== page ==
The second leading theory hypothesises that the cerebrospinal fluid (CSF) becomes compartmentalised or ‘accumulates’ inside the optic nerve sheath due to a one-way valve-like system during microgravity. This CSF compartmentalisation results in a heterogenous pressure gradient between the CSF pressure in the optic nerve sheath and the CSF surrounding the brain. The difference in pressure between these two areas could explain the nearly normal intracranial pressure and absence of intracranial hypertension symptoms but extensive disc oedema that clinicians see in astronauts.4
The pathogenesis behind SANS continues to be a subject of investigation and investigators are conducting further studies with astronauts to understand more about SANS’ etiology. Currently, astronauts are using different powers of reading glasses (formerly ‘space anticipation glasses’) that have an increased dioptre strength to help mitigate the visual acuity changes when their normal prescription glasses are no longer strong enough to carry out tasks on board the International Space Station (ISS).1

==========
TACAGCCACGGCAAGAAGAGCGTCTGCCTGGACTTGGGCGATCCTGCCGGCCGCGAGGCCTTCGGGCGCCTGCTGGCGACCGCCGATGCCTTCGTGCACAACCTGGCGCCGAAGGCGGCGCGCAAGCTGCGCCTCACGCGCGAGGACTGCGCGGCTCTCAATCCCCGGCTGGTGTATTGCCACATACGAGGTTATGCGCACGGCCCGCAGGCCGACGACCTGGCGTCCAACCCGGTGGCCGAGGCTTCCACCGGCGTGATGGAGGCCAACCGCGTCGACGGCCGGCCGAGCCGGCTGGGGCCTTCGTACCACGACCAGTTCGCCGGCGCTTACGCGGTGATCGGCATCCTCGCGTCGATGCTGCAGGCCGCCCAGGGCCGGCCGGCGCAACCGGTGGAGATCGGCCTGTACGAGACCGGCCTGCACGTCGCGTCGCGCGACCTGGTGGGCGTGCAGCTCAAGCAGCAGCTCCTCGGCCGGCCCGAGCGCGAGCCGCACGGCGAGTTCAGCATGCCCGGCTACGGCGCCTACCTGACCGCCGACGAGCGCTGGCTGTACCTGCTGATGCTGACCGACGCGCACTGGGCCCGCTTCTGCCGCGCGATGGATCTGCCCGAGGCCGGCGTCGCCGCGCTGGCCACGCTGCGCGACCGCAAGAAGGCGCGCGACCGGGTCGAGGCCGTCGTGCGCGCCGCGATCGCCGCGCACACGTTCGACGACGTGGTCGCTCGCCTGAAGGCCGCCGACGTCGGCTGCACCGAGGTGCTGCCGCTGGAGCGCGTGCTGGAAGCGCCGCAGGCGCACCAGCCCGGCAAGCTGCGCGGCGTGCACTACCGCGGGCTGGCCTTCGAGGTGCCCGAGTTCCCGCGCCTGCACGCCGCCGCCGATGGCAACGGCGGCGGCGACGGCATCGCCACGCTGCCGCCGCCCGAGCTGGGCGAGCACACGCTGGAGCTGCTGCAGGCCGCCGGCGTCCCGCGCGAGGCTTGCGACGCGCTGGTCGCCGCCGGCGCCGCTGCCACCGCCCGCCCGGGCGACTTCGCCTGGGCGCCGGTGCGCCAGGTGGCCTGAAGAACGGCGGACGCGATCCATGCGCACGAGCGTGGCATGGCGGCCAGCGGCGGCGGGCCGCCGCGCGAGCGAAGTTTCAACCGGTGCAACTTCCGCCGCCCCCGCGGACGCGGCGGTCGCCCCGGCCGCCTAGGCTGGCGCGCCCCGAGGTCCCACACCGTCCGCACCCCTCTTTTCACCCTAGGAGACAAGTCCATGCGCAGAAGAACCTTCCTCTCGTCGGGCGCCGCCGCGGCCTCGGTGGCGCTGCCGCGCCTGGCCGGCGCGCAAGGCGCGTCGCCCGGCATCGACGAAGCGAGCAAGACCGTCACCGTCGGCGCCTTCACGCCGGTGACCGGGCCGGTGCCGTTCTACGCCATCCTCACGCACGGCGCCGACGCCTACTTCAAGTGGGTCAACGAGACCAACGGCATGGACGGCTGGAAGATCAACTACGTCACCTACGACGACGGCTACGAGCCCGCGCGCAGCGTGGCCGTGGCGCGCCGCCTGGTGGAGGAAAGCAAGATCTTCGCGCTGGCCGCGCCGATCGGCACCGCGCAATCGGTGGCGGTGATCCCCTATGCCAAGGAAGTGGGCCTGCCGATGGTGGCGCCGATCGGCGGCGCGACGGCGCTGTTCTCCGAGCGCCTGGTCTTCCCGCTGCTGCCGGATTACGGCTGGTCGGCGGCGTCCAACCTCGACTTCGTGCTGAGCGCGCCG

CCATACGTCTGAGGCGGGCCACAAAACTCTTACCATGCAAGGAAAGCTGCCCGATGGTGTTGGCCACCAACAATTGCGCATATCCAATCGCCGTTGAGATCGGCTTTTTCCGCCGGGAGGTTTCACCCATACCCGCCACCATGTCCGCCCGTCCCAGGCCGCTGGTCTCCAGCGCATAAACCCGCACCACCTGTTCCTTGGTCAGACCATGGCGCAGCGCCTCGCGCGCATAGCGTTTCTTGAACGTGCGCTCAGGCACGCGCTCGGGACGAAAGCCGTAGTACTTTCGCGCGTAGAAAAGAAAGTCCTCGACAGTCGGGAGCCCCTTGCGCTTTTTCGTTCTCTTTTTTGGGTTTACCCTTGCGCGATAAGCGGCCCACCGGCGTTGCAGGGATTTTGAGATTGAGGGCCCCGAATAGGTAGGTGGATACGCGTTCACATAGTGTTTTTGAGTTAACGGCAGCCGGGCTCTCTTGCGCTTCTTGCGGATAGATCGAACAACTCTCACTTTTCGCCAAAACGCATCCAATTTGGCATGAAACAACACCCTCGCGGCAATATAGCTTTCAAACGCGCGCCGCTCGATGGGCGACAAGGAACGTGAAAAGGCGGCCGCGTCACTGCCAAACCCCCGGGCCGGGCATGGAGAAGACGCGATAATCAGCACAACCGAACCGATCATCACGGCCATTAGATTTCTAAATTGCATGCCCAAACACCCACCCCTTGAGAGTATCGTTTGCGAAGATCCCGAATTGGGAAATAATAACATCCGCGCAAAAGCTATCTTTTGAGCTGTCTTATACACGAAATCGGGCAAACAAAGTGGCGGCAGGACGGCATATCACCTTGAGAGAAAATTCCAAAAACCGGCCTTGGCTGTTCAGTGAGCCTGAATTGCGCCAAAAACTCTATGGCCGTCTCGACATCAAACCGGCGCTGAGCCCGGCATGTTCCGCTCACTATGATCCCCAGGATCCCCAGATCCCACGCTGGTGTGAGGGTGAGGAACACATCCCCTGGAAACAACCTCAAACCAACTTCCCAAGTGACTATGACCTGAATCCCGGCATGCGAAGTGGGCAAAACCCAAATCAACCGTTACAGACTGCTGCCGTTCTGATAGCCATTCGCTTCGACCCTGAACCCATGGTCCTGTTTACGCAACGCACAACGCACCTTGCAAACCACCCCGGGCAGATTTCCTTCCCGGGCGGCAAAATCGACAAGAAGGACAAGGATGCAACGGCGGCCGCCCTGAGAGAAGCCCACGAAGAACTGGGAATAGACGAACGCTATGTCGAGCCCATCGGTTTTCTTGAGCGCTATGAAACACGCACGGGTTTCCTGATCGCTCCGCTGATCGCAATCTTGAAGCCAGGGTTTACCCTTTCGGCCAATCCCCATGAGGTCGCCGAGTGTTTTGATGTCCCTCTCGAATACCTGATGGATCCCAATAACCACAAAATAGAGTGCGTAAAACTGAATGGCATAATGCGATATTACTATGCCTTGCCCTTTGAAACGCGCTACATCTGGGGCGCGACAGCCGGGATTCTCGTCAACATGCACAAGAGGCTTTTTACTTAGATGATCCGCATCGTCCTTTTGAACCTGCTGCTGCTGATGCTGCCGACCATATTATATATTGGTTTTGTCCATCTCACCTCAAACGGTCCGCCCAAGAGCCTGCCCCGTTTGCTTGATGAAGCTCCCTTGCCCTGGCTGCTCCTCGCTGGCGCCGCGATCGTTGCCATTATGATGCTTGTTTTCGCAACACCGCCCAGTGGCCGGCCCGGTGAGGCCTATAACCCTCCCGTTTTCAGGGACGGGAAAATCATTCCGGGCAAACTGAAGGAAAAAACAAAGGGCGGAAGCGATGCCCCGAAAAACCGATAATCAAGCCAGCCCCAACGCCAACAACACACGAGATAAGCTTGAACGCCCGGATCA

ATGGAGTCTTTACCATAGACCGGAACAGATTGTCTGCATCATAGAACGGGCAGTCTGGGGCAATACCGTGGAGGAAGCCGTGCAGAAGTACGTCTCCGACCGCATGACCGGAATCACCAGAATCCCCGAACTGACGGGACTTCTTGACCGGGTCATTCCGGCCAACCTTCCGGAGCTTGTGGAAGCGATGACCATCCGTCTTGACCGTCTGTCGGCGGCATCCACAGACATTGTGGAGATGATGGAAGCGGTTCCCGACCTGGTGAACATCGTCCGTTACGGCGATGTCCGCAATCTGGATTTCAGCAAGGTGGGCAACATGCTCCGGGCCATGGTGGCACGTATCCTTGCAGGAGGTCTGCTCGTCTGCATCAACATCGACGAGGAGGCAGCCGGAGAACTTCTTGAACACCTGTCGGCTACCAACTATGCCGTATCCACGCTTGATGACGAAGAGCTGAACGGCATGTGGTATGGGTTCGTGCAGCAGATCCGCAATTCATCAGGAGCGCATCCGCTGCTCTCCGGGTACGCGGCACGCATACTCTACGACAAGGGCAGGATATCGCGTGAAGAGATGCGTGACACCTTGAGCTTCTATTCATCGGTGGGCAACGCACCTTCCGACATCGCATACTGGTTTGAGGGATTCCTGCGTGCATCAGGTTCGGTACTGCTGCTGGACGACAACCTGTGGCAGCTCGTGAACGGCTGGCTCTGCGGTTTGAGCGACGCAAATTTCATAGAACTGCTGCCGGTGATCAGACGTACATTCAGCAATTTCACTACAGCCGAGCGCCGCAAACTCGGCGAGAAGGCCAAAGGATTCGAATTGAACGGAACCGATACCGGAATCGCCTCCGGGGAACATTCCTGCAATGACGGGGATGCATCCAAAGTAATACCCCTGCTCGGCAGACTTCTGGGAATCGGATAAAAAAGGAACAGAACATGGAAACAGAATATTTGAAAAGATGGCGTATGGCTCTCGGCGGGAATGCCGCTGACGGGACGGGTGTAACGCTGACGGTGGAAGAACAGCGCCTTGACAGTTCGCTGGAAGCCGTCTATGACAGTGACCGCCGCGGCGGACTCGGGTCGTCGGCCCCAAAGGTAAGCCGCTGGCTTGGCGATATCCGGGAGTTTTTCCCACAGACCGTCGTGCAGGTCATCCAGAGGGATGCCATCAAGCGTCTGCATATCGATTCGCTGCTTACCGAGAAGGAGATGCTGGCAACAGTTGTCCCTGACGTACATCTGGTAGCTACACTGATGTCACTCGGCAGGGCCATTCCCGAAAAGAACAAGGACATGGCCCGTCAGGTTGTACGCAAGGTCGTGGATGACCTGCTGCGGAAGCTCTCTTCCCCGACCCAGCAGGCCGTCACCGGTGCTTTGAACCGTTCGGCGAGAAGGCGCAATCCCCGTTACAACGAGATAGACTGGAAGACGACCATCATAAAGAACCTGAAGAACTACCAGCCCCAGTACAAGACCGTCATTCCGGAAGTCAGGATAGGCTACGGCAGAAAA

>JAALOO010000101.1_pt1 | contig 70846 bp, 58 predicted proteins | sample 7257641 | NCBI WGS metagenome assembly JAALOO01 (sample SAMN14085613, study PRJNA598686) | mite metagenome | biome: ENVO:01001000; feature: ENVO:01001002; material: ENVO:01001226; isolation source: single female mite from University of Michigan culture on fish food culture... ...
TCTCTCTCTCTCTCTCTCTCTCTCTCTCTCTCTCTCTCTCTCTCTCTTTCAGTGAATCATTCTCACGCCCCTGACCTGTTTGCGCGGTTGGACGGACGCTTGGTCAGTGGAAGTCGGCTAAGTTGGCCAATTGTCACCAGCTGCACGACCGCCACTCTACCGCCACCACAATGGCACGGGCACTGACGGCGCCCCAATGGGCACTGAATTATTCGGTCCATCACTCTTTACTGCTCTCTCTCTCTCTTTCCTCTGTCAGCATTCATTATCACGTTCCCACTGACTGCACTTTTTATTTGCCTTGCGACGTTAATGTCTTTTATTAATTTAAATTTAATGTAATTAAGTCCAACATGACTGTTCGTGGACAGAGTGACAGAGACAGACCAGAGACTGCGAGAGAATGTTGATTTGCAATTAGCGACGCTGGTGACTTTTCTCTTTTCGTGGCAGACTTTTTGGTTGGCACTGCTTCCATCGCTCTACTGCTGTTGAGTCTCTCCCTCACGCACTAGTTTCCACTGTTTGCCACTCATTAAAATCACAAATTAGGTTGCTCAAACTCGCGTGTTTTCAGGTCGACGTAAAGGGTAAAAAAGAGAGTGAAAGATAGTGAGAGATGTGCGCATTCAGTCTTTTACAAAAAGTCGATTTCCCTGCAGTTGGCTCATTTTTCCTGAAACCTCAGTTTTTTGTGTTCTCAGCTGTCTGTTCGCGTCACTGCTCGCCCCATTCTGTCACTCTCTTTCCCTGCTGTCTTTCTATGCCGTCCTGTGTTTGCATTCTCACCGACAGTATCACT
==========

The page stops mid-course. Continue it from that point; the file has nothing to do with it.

The overall prognosis in astronauts with SANS findings has been variable, but no permanent vision loss has been reported due to LDSF on the ISS. However, there are reports of persisting choroidal folds years after a mission, as well as hyperopic visual changes that have yet to resolve.2,5 With NASA’s sights set on Mars, continued research into further understanding and mitigating SANS is of the utmost importance for astronaut health and space exploration.
Mr Ong is a medical student at the University of Pittsburgh School of Medicine, United States. He has no financial interests relevant to the subject matter.
Peter Mortensen, MD
Dr Mortensen is a neuro-ophthalmology fellow at the Houston Methodist Hospital, United States. He has no financial interests relevant to the subject matter.
Tyson Brunstetter, OD, PhD
Dr Brunstetter is a U.S. Navy Aerospace Optometrist and SANS specialist at the NASA Johnson Space Center in Houston, Texas. He has no competing financial interests relevant to the subject matter.
William Tarver, MD
Dr Tarver is a flight surgeon and SANS specialist at the NASA Johnson Space Center in Houston, Texas, United States. He has no competing financial interests relevant to the subject matter.
Andrew G. Lee, MD
Dr Lee, editor of The Neuro-Connection column, is affiliated with the Blanton Eye Institute, Houston Methodist Hospital, United States. He did not indicate proprietary interest.